The Greyhound Adoption Program (GAP) is the best known of GRV’s initiatives aimed at finding loving family homes for greyhounds who have retired from the racetrack.
GAP operates out of a purpose built facility located 90 minutes north of Melbourne’s CBD in the town of Seymour, but to make getting your greyhound into the program easier, GAP also conducts regular off-site testing days at a number of tracks around Victoria.
Greyhounds that are adopted via the program undergo a thorough temperament assessment to ensure that they are not predatory towards small dogs and that they are safe to go un-muzzled in public. Some greyhounds that enter the program will require behavioural modification training prior to adoption – this may include inhouse socialisation with other breeds of dogs, or time spent in foster care.
During the foster period, volunteers located across Victoria offer their homes and their time to assist the greyhounds with their transition from the track and life in a kennel environment to life in a family home. Our award winning, Prison Pet Partnership, also sees inmates at two of Victoria’s minimum-security prisons act as foster carers, with the greyhounds living on-site for up to 4 weeks whilst they undergo training and socialisation.
Once a greyhound is ready for adoption, they are carefully matched with a potential home – with staff aiming to maximise the chances of an adoption working well. Staff assess a potential adopter’s expectations, lifestyle and requirements, including whether or not they already have other pets. Adopters are then paired to a greyhound that is most likely to meet their expectations. As not all greyhounds are cat-tolerant, there can sometimes be a wait for those adopters that have pet cats.
All registered owners must consider the ‘end of career’ options for their greyhounds. It may be that you plan to keep your greyhound as a pet yourself or may have family members who are interested in providing your greyhound with a ‘forever’ home. If this is not an option for you, then contact GRV’s Racing Services team to book into a GAP pre-entry assessment session.
Some ways to prepare your greyhound before attending a GAP testing day:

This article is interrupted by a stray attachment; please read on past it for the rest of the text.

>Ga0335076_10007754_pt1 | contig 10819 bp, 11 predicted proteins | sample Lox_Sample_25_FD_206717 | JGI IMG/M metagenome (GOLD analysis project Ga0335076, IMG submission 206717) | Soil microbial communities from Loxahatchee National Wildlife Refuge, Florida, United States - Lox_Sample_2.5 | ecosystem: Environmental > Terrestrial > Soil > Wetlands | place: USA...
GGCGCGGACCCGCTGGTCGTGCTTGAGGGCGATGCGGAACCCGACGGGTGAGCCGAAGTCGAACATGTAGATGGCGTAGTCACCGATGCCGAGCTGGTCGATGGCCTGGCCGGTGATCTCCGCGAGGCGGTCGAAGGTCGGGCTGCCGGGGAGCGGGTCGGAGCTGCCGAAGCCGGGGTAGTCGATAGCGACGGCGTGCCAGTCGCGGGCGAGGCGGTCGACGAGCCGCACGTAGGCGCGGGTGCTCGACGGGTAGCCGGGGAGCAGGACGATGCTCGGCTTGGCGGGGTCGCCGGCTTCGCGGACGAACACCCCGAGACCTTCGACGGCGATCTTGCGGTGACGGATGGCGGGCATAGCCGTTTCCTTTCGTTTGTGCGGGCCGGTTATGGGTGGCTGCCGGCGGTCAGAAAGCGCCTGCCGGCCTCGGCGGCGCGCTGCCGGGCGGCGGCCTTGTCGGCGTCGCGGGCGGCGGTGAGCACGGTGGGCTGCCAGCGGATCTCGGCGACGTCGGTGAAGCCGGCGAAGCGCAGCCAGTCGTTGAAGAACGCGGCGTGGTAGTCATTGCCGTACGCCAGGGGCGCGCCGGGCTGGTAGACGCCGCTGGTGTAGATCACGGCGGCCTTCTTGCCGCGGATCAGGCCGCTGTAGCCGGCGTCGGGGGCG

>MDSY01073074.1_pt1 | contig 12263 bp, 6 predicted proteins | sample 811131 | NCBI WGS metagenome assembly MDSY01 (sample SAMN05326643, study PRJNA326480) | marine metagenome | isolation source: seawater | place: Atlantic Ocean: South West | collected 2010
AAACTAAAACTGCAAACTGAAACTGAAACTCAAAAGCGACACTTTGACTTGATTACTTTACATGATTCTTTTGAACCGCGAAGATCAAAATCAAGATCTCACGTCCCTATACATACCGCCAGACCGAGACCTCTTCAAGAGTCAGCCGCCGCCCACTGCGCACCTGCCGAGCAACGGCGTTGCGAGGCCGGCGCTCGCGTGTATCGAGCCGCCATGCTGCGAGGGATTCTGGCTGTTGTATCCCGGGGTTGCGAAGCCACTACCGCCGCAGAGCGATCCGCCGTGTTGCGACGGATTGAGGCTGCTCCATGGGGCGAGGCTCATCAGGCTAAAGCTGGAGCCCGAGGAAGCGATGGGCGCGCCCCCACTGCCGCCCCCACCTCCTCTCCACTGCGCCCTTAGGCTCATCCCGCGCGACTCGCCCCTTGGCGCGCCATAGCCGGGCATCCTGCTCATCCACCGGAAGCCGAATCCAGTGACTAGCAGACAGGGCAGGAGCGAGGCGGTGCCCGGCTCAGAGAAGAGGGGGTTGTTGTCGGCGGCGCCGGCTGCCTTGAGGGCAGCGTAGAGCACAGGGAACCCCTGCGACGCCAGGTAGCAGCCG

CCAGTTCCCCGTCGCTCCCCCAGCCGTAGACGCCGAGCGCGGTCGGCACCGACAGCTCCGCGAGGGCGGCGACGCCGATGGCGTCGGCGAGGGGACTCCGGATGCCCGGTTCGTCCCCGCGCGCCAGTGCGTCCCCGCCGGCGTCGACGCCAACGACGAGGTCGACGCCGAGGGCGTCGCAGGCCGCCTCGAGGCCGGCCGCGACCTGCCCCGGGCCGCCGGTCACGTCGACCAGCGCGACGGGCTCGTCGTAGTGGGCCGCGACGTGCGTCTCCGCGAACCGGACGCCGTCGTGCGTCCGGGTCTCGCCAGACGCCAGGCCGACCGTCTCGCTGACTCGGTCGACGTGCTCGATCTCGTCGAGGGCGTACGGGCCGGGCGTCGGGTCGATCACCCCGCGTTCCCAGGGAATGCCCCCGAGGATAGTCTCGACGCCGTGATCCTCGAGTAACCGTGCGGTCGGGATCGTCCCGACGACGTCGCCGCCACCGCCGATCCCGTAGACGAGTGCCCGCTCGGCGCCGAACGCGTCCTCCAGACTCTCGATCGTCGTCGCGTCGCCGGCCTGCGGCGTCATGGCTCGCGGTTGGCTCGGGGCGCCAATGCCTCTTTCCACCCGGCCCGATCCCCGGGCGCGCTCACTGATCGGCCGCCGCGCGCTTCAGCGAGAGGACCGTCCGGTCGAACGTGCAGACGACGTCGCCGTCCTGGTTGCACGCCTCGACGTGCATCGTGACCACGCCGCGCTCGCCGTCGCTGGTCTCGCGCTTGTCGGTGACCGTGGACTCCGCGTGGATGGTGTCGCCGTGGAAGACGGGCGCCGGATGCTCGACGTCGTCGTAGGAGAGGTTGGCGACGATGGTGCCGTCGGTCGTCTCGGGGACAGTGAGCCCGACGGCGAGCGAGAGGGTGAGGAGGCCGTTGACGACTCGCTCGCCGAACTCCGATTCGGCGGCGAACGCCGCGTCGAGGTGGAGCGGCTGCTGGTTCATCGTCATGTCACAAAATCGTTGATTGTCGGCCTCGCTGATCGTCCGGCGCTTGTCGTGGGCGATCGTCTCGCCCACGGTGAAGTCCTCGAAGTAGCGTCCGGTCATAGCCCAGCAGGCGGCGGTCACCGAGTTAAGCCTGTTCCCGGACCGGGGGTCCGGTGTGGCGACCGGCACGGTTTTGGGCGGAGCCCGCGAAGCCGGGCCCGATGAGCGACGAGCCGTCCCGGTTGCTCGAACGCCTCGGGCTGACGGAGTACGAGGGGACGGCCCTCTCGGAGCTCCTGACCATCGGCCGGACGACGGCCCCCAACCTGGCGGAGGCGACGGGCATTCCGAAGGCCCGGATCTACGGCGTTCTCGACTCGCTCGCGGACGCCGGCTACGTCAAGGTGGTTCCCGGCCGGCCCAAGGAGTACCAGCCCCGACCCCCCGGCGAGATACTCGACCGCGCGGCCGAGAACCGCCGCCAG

Ensure the greyhound has a current C5 vaccination, where the Kennel Cough component has been delivered intranasally or orally within the last 6 months but no less than ten days prior to assessment.
Afford the greyhound as much time out of work/away from racing as possible – 28 days is the minimum requirement for GAP but the greater the time between stopping racing and being assessed, the more likely your greyhound is to pass.
If you are able to do so safely, gradually expose the greyhound to other breeds of dog in a positive manner. Start with large dogs (greyhounds are usually quite comfortable around dogs of a similar size) and work your way down to smaller dogs. Both dogs should always be on-leash and the greyhound should always be muzzled during this socialisation to make sure everyone stays safe.
Where possible allow your greyhound some time in a home environment rather than the kennel environment. Let them spend time in a backyard environment and allow them some supervised access into the house to acclimatise them to a home environment.
If the greyhound has never raced, make sure it can be easily handled. Greyhounds need to be able to walk on a leash and be familiar with being in a car or trailer. If the greyhound has never been off your property, the more exposure you can give him to people other than yourself (both adults and children) the easier it will be for him to cope when he comes to GAP.
What if my greyhound is deemed as unsuitable for rehoming through GAP?
Greyhounds are allowed to be represented at a later stage for another assessment. GAP staff will be able to give you some advice on things you can do to help your greyhound potentially be more suitable for adoption at a later stage. In most cases, the greyhounds will be deemed as presently unsuitable for entry into GAP because they are overly ‘keen’ when they see the small dog moving around and go to chase and grab at them. Obviously, if the greyhound is a pet, and is un-muzzled at the local park with a novice owner this is not a safe behaviour. Many greyhounds will improve in their reaction once they have had more time away from training and racing and have had the opportunity to meet more small dogs and realise that they are not a prey species. More gradual exposure and socialisation may help the greyhound pass next time.
Some greyhounds will never be totally safe around small dogs, but this does not mean they cannot be a pet, it just means they won’t qualify for a green GAP collar. You can still arrange privately for your greyhound to be re-homed, but the dog will be required to be on leash and we would recommend they wear a muzzle in public in the same way that racing dogs are.
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